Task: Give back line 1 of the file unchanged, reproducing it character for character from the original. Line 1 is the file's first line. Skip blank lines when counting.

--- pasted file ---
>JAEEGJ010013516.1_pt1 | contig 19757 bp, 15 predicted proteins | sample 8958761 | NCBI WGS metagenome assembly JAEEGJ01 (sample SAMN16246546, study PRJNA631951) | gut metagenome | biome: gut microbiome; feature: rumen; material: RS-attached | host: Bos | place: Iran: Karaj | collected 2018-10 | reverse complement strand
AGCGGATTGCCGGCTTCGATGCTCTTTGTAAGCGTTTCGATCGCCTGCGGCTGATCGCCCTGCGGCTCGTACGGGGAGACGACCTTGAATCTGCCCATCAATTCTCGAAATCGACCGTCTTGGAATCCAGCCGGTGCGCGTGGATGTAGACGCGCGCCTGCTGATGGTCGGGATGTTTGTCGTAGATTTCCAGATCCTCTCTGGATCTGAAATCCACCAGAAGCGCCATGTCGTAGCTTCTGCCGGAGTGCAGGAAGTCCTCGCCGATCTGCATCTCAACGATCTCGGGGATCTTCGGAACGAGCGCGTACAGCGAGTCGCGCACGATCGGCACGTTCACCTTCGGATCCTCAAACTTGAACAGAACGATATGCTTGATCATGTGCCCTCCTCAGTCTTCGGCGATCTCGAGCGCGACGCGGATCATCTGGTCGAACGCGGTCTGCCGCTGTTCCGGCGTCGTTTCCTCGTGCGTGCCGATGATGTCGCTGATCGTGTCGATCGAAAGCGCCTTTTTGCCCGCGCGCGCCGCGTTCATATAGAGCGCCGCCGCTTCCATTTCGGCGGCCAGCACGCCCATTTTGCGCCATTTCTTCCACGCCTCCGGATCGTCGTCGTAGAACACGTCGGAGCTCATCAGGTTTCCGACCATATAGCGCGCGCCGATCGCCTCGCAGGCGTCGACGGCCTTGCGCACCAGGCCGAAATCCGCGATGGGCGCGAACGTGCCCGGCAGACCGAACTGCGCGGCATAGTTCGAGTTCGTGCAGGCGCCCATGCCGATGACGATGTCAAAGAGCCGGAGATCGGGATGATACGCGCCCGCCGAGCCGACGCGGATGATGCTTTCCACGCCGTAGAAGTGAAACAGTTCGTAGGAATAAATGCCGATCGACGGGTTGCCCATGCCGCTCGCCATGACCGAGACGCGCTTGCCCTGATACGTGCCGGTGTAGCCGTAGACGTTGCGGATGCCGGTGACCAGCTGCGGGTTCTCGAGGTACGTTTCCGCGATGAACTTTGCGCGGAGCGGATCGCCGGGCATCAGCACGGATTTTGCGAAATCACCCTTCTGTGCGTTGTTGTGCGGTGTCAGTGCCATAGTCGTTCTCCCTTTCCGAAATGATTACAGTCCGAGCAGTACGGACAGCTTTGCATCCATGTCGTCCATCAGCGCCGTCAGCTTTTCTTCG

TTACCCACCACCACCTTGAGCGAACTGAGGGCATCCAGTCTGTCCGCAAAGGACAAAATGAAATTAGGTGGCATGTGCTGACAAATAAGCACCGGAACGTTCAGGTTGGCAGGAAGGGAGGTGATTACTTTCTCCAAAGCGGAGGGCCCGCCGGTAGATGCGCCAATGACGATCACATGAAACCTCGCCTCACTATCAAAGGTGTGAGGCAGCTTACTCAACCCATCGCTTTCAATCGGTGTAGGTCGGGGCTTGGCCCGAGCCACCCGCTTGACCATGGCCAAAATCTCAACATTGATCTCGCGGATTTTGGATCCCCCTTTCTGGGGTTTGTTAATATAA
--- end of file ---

>JAEEGJ010013516.1_pt1 | contig 19757 bp, 15 predicted proteins | sample 8958761 | NCBI WGS metagenome assembly JAEEGJ01 (sample SAMN16246546, study PRJNA631951) | gut metagenome | biome: gut microbiome; feature: rumen; material: RS-attached | host: Bos | place: Iran: Karaj | collected 2018-10 | reverse complement strand